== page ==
Wednesday, May 9, 2012

Economics of Open Access

A memo to Harvard faculty from the Harvard Libraries' Faculty Advisory Council has been widely publicized in recent weeks. The subject is the "untenable situation" created by journal pricing practices.
We write to communicate an untenable situation facing the Harvard Library. Many large journal publishers have made the scholarly communication environment fiscally unsustainable and academically restrictive. This situation is exacerbated by efforts of certain publishers (called “providers”) to acquire, bundle, and increase the pricing on journals.

Harvard’s annual cost for journals from these providers now approaches $3.75M. In 2010, the comparable amount accounted for more than 20% of all periodical subscription costs and just under 10% of all collection costs for everything the Library acquires. Some journals cost as much as $40,000 per year, others in the tens of thousands. Prices for online content from two providers have increased by about 145% over the past six years, which far exceeds not only the consumer price index, but also the higher education and the library price indices. These journals therefore claim an ever-increasing share of our overall collection budget. Even though scholarly output continues to grow and publishing can be expensive, profit margins of 35% and more suggest that the prices we must pay do not solely result from an increasing supply of new articles.
The story has been picked up by Chronicle of Higher Education, Inside Higher Education, The Atlantic and Time, among others.

The memo urges consideration of open access as a partial solution, urging faculty to deposit their own work in the institutional repository, consider publishing in open access journals, participate in moving prestige to open access, and using their influence on journal boards to convert the journals to open access and/or refrain from publishing with predatory price providers.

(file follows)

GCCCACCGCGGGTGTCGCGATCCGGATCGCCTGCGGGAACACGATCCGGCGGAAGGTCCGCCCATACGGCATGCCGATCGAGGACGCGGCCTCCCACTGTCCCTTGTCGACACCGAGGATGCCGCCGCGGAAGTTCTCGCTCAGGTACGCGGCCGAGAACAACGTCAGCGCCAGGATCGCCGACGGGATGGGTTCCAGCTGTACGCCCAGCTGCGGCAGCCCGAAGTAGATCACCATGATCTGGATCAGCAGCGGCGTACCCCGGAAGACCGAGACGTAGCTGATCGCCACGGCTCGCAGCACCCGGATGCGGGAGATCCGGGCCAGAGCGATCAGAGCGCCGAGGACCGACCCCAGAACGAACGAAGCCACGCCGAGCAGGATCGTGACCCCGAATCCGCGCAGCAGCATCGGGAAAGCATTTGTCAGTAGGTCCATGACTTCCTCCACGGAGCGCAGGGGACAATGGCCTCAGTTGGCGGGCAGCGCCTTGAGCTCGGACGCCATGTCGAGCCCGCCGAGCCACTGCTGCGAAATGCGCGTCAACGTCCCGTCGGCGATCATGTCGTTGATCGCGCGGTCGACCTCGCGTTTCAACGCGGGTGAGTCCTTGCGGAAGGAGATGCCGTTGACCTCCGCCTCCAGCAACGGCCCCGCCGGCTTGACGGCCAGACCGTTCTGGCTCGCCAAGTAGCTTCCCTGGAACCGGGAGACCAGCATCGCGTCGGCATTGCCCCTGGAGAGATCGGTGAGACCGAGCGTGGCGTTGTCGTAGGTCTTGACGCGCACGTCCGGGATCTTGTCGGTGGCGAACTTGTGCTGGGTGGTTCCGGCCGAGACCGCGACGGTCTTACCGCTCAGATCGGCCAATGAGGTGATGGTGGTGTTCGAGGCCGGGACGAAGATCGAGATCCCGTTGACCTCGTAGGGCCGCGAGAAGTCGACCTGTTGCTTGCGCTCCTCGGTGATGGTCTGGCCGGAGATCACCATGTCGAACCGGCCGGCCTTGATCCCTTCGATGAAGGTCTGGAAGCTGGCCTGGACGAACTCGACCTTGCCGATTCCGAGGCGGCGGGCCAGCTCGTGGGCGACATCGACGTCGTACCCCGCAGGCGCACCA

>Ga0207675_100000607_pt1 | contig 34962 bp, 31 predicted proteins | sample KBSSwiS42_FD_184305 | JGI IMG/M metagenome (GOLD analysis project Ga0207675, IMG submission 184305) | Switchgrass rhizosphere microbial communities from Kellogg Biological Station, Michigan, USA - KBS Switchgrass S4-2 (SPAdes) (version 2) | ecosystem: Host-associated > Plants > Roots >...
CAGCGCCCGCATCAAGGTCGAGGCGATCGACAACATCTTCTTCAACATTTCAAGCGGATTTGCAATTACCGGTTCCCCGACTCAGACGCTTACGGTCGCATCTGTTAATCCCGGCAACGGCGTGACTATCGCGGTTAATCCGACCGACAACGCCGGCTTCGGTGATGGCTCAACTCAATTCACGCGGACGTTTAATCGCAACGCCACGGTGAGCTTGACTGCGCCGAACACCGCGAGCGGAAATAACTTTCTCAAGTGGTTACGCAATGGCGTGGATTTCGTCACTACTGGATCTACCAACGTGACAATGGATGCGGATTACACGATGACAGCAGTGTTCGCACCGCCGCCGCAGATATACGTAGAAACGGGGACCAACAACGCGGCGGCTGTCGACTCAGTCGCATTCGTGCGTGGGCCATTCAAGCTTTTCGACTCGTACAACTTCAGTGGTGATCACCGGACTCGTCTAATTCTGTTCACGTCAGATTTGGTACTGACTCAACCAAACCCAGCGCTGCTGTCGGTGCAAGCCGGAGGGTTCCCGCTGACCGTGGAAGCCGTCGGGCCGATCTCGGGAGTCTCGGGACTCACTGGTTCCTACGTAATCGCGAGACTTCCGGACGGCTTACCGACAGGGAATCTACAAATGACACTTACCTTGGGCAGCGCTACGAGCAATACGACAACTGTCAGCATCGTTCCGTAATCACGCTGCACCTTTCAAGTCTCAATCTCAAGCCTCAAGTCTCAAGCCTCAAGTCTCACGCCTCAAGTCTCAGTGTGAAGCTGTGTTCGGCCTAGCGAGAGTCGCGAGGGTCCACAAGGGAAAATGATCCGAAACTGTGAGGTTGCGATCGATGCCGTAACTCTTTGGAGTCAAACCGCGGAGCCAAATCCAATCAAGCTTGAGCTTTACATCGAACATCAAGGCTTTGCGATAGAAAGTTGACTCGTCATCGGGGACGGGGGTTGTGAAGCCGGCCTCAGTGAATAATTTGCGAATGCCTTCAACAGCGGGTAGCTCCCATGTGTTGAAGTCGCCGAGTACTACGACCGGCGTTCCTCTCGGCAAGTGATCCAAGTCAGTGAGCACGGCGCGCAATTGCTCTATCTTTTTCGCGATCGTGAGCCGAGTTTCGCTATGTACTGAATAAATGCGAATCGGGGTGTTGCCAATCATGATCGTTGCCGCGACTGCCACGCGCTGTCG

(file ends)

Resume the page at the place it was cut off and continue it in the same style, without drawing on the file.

A recent UK report attempts to quantify the benefits of increasing open access to research articles for researchers in the public sector. The report is lengthy, with complicated analyses and assumptions, but this excerpt succinctly states the conclusions:

On the basis of the evidence we have been able to collect for this report, the main benefits of Open Access in the public sector are direct benefits: savings in time and money.

• Researchers lose time spent trying to locate copies of articles.

• They pay some PPV or ILL charges.

• Librarians also spend time trying to locate copies of articles

• ILL charges are borne by the library as well as users.

• Some libraries pay subscriptions for low-use journals

All of these can be ameliorated to some extent through increased availability of articles through either form of Open Access, and increased use of Open Access articles.

The total cost to the public sector of accessing journal papers is around £135 million per annum. The savings that accrue from the availability of Open Access articles (using both Green and Gold routes) amount to £28.6 million (£26 million in access fees and £2.6 million in time savings).

Extending the number or articles available through Open Access further increases the potential for savings. Each extra 5% of journal papers accessed via Open Access would save the public sector £1.7 million, even if no subscription fees were to be saved. Increasing the number of journal papers accessed through Open Access to 25% would save the public sector an extra £29 million.
[emphasis added]

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